Dr Mohammed Naseem, chairman of Birmingham Central Mosque, compared the recent police raids against terror suspects to Nazi Germany’s measures against Jews. Such individuals make the classic flaw of assuming that once they have uncovered the worst possible motive for an action, they have found the correct one. Moreover, Nassem argued that, ‘The German people were told Jews were a threat. The same is happening here.’ insinuating that the Islamist terror threat is essentially fabricated by the government. Those who wish to dismiss away the threat we face, and thus hinder appropriate action against it, had better be ready to live with the potential consequences on their consciences.
Beyond the threat of terrorist violence we need to address the cultural threat posed by fundamentalist Islam. A recent Populus poll of 1,003 Muslims found that 37% of 16 to 24-year-olds would prefer to live under Sharia law, compared to 17% of those over 55. A third of young Muslims currently believe that those converting to another religion should be executed. We muster all the force we can against the discriminatory views of the BNP and must do the same in the face of those extremists who would condemn women to chattel hood and homosexuals to death.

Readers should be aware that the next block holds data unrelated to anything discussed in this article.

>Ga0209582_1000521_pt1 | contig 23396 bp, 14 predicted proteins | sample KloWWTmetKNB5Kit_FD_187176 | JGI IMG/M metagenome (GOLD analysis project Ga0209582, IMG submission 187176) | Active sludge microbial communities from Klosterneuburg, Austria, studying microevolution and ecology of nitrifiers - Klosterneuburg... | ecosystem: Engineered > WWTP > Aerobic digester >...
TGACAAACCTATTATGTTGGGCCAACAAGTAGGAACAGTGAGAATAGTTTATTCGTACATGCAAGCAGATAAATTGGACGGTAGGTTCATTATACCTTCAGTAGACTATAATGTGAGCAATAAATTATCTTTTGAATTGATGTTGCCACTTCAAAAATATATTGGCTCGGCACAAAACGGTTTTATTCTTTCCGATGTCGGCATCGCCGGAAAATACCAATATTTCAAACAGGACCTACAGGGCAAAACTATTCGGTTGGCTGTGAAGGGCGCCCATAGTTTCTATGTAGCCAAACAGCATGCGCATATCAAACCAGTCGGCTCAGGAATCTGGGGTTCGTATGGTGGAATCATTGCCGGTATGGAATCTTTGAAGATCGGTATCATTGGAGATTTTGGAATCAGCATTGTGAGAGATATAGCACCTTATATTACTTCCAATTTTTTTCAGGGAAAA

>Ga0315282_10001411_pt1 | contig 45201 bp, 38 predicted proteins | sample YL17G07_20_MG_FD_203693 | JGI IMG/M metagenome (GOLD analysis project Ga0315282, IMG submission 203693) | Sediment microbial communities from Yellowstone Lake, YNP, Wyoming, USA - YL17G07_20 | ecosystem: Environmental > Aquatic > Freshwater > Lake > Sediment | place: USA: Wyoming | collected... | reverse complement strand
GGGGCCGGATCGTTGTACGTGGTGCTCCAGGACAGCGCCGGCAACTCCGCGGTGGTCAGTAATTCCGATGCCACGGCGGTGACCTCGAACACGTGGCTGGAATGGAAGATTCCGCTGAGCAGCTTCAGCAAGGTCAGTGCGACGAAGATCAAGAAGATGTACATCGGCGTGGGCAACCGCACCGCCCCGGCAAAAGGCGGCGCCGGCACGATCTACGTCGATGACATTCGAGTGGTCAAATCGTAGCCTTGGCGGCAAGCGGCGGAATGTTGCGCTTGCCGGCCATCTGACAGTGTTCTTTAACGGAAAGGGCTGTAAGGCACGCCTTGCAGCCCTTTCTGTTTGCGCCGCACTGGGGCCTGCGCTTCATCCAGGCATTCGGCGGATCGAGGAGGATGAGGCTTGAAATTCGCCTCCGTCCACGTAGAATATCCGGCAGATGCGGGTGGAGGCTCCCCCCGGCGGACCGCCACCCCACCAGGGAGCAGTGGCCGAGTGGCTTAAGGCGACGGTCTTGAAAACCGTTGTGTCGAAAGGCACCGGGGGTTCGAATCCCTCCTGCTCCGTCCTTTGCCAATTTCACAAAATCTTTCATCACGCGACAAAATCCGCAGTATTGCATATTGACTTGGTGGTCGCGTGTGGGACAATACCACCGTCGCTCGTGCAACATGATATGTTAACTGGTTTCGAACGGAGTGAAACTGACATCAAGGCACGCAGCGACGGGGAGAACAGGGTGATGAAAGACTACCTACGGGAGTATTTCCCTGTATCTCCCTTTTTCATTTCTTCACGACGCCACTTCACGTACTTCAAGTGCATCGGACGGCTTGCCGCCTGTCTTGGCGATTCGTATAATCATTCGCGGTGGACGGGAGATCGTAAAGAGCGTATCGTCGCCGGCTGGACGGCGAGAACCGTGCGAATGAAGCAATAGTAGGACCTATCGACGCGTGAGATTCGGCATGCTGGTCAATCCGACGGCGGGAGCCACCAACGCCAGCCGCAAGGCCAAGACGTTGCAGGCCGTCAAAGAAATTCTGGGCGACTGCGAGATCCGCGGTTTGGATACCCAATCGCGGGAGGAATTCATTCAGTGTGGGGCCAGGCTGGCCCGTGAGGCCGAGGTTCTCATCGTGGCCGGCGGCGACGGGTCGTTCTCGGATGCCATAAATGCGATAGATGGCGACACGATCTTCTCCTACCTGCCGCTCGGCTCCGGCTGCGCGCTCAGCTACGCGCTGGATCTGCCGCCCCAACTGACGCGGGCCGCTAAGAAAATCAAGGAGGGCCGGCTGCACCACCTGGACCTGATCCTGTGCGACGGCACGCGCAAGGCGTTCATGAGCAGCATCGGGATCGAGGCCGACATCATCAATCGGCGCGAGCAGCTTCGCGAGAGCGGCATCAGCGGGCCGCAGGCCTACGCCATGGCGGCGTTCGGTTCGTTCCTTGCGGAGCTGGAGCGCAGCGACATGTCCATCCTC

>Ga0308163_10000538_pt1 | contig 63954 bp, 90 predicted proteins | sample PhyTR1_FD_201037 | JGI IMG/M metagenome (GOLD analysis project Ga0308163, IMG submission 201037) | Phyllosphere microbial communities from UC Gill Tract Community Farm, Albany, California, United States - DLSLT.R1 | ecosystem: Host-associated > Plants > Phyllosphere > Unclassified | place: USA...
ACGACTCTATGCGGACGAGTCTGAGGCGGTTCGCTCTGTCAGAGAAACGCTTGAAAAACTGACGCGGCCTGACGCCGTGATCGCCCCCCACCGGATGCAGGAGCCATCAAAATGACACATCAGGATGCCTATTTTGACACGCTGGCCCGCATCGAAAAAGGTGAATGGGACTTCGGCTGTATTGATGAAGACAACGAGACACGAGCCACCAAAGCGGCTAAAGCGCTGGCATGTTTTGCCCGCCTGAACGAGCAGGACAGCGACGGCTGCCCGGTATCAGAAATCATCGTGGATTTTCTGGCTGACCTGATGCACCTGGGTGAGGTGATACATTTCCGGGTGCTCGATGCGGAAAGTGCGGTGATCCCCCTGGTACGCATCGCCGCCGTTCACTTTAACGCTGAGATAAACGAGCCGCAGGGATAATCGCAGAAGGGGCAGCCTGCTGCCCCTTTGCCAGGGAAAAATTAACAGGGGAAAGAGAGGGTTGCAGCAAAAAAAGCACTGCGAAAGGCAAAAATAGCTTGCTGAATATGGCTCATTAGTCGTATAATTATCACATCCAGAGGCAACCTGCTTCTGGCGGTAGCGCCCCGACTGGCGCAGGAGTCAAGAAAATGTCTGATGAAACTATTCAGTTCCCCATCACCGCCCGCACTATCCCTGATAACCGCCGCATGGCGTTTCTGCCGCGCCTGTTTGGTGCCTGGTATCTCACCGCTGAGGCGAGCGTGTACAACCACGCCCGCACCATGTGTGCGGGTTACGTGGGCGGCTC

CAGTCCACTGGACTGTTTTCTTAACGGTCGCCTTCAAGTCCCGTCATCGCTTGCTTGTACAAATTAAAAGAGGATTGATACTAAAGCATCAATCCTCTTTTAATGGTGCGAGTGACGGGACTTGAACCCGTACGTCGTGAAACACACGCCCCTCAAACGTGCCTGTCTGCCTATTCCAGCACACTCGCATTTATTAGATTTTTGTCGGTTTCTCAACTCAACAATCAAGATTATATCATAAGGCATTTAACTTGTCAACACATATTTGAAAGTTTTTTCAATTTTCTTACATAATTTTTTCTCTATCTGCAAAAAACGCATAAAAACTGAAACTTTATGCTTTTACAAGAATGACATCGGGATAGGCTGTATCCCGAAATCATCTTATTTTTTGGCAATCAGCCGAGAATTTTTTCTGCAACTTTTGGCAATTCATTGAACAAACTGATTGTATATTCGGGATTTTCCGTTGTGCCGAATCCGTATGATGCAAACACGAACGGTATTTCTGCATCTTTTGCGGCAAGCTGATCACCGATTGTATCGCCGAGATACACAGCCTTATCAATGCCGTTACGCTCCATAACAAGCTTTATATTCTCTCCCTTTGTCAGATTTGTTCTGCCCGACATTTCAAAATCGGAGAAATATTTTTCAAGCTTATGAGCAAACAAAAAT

Anyone who saw Channel 4’s Dispatches documentary, ‘Undercover Mosque’, will pay testimony to this. Focusing on the Green Lane mosque in Birmingham, an apparently ‘mainstream’ institution, it uncovered preachers given a platform, without a hint of dissent, to declare that, ‘Allah has created the woman deficient’, to encourage the beating of girls who don’t wear the hijab and to dream of a theocratic British. Views such as these, not legitimate police action against suspected terrorism, are truly a form of fascism.
Last September the campaigning group NO2ID took out an ad which portrayed Tony Blair in a 1930s style portrait with a barcode on his upper lip, alluding to Hitler’s famously idiosyncratic moustache. Beneath the striking image it declared, ‘ID Cards have worked well in Europe before.’ Undoubtedly, such words and images are designed primarily for rhetorical purposes, and rightly to stir up debate. It is important to maintain a healthy scepticism of power and accountability is often best served by a presumption of doubt.